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The Commercialization of Indigenous

LettersThe Commercialization of Indigenous

January 28, 2017

Dear Editor,

There is a slow but steady move to commercialize everything indigenous. While on the one hand this may seem contrary to the recent promotion of global indigenous trends in clothing, food, music and culture in general, a closer in-depth analysis will prove to the contrary. I grew up in a time when neither Nike, MacDonald’s, Tommy or any of the other large, name-brand corporate companies that provide, goods, foods, commodities and services was popular. We were satisfied with living simple, basic and, by all accounts, much healthier lives. We grew our own food, made our own clothing, caught and raised our meat, and anyone who has re-used an old condensed milk can as a drinking cup or cut up used clothing to stuff into a pillow as cushion or floor mat, will realize that we were masters at recycling long before anyone from the north or Europe brought that idea to us. The global indigenous trends that have taken over the world over the past couple of years, while there is much positive to it, there are those who see it merely as another way to extract profits from Third World countries. Indigenous has the positive aspect of preserving cultures, languages and music, but it is also one of the greatest areas where huge profits can be gained.

I was fortunate to study abroad in the US and what that experience provided was for me to see a whole different world. I financed my own way through college partially from savings I had from working in the Government service, and family support, but primarily through working while going to school, mostly during summers. Throughout all my studies I only came home once for a couple of weeks because I realized that if I stayed in the US and worked during the summers, I would be able to pay most of my school fees and also for my dorm. I keep telling you guys I am not one of the rich Briceno’s, but maybe now some are starting to believe. Whenever I could I would travel within the US. I must confess that the first two places I wanted to see were New York City and Los Angeles, for the mere fact that I heard so much about it while living in Belize.

I will say from the onset that nothing in the US impressed me, and that remains to this day. I quickly realized that most of the people from home who migrated to these large US cities were pretty much still living in poverty, but just at another higher level of poverty. I called it US poverty level. Because while they had indoor plumbing, gas range stoves as we called it, a vehicle and air conditioning, these were standard in the US. Most were still living from pay cheque to pay cheque, owned no property, had no credit and even worse, some did not even have a bank account and were living there illegally. This is where I saw the first sign of the commercialization of what was held as indigenous, because while most of the people held to the core of being indigenous, products that made indigenous life possible were commercialized. For example, their food came from the supermarket because there was simply no place to grow it. Traditional clothing could be made, but the cloth could not be made and for those products that could not be obtained fresh, canned goods substituted. While in the case of large urban areas this was a necessity, in Belize it is different. The stores and large corporations realized that there was money to be made from people of other lands who wanted to preserve their way of life from their home of origin and began mainly offering products to that market segment. For example, plantains, oxtail, pigtail, Caribbean seasoning and a myriad of other products started appearing on many supermarket shelves, where in the past these products were in a few isolated supermarkets. As I mentioned, in the US this was more a must because immigrants did not have the capacity to individually produce on their own. However, it became obvious that market forces were at play.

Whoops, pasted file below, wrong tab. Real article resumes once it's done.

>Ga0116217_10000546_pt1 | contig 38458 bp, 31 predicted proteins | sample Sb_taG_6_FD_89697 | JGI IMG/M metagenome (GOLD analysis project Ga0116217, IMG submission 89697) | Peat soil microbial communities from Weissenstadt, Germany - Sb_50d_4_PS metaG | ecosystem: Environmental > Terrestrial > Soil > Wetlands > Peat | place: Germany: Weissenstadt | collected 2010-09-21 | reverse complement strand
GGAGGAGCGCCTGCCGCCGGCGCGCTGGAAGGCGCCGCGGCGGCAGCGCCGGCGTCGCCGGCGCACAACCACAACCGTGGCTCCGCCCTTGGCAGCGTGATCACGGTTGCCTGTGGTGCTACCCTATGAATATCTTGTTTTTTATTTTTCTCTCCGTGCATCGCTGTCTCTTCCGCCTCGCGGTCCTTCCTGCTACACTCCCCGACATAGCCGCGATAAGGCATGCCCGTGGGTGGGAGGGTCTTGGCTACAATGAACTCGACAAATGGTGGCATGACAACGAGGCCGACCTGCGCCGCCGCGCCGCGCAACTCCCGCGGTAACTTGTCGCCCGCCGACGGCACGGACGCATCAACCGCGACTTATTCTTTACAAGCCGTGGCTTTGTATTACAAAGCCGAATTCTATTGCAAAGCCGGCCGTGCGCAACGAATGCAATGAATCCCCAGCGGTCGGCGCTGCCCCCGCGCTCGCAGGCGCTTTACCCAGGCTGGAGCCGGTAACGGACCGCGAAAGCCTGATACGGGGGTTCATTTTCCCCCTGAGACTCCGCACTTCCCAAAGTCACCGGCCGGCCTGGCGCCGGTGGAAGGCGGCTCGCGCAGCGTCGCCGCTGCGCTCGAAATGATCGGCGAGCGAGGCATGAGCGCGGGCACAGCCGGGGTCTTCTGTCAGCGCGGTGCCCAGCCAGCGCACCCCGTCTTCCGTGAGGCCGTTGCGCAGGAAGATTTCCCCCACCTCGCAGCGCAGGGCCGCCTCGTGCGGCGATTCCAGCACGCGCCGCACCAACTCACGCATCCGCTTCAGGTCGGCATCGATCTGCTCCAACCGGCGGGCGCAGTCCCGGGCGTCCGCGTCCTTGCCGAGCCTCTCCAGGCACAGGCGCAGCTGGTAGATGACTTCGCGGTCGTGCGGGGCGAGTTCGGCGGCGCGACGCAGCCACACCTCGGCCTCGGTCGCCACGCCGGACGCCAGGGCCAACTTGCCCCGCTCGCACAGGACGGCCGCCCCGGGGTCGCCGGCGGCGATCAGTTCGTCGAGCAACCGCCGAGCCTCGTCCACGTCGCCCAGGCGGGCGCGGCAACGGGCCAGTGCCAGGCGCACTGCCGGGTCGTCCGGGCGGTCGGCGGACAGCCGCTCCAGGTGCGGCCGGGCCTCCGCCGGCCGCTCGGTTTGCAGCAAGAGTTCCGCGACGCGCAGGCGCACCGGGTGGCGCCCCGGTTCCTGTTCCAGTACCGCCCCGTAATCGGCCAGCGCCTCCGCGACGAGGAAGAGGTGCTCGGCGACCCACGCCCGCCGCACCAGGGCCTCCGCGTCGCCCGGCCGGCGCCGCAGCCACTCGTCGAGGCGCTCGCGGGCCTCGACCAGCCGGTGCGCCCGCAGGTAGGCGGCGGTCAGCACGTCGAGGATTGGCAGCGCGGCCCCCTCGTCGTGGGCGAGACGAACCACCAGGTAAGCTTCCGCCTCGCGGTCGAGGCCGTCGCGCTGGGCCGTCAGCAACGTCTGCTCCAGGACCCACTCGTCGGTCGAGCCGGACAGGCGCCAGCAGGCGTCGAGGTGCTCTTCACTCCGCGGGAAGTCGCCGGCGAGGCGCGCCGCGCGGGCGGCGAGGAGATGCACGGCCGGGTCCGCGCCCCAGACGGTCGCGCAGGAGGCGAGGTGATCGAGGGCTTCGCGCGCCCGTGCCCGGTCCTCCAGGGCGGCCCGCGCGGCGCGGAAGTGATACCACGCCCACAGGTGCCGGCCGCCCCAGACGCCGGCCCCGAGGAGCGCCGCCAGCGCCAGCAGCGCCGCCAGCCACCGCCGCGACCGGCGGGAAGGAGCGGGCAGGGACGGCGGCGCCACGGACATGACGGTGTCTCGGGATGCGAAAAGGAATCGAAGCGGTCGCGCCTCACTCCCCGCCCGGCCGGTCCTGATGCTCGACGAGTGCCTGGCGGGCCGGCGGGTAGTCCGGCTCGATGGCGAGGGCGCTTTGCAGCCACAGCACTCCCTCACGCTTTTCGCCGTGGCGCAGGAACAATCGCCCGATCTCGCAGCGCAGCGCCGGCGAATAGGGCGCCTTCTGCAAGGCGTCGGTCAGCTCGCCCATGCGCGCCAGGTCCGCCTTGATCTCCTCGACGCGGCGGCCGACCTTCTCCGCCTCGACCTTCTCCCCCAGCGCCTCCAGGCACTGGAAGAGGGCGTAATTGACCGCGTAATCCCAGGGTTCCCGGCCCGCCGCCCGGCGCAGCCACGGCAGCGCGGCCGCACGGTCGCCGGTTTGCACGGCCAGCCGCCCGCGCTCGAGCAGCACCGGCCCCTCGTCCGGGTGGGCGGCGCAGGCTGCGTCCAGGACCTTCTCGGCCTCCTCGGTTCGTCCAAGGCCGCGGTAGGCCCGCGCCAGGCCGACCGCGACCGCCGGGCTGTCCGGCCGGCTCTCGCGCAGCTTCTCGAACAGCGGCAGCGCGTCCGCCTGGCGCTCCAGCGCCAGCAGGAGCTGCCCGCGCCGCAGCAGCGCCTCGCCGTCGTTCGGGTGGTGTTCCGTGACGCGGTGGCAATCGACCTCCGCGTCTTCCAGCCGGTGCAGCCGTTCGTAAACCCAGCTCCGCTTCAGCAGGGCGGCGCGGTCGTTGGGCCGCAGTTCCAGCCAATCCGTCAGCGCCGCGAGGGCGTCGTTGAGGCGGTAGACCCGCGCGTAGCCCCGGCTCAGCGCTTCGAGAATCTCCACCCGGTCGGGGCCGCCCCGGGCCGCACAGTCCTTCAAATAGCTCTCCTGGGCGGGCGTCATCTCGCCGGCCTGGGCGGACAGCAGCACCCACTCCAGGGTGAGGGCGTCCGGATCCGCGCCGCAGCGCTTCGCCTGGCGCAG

Belize, a place of many races and rich cultures, has taken a bold and positive step of cultural/indigenous preservation. While this is all great, we must fight the urge to have a commercialization, especially in food production, which was key in indigenous life. Over the years there has been a resurgence in Garifuna, Maya/Kekchi and East Indian cultures spurred by a government that emphasizes the need for cultural preservation and groups like the councils for Garifuna, Creoles and East Indians. Emphasis, however, needs to be placed on self-sustainability as a part of preservation. The biggest gap that we need to close as indigenous communities and people is securing food sustainability. We cannot continue to be fed by others via commercial interests. Our collective cultures and indigenous trends were geared at feeding ourselves. Chicken that we once reared is now commercially bought; coconut milk comes in a can, and I can think of a thousand other things that have changed. Land which was our strongest asset has now been given to the rich and powerful, and not to mention the foreigners, hence rendering us helpless to feed ourselves. The element of self-sustainability cannot exist without self-reliance. We cannot depend on others to preserve what is ours.

In closing I must thank Kirby G. Salisbury for his comments on my last article.

It’s all about the people!!!!

Neri O. Briceno

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